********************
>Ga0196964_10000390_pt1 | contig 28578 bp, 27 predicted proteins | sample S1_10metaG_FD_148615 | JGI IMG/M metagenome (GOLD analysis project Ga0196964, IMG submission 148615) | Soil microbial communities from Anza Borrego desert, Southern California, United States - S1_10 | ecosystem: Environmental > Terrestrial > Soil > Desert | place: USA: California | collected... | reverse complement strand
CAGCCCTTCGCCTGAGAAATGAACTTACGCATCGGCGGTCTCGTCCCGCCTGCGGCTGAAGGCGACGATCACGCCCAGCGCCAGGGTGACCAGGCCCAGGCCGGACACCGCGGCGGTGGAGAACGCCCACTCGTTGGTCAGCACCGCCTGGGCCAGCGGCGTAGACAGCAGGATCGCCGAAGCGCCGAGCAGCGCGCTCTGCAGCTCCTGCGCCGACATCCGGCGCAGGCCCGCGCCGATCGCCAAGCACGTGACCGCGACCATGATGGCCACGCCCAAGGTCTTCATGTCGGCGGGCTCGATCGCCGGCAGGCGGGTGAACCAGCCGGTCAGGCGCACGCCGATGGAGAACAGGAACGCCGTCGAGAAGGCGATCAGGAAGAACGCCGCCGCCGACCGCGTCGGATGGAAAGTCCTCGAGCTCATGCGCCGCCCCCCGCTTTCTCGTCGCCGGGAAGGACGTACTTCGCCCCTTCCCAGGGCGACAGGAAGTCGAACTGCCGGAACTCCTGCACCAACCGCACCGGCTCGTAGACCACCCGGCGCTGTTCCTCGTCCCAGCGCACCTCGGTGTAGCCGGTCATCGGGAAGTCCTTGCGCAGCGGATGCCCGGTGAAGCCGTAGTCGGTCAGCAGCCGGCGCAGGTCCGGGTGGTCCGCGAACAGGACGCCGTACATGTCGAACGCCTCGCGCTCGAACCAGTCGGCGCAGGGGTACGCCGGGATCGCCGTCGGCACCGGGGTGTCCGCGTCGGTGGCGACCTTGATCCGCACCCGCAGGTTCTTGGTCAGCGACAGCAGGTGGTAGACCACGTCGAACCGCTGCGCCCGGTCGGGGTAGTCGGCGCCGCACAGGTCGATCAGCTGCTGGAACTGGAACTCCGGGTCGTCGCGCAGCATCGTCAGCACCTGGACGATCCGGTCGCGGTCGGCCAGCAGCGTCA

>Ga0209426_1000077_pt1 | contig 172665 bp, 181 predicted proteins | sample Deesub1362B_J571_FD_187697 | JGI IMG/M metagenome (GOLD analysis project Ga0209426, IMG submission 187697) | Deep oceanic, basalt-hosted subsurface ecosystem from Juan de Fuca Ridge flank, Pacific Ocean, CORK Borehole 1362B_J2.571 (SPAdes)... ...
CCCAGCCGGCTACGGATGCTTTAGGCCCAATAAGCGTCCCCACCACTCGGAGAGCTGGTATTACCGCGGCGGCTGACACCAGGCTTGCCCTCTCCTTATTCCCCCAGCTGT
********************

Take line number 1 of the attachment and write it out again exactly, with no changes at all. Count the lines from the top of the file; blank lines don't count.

>Ga0196964_10000390_pt1 | contig 28578 bp, 27 predicted proteins | sample S1_10metaG_FD_148615 | JGI IMG/M metagenome (GOLD analysis project Ga0196964, IMG submission 148615) | Soil microbial communities from Anza Borrego desert, Southern California, United States - S1_10 | ecosystem: Environmental > Terrestrial > Soil > Desert | place: USA: California | collected... | reverse complement strand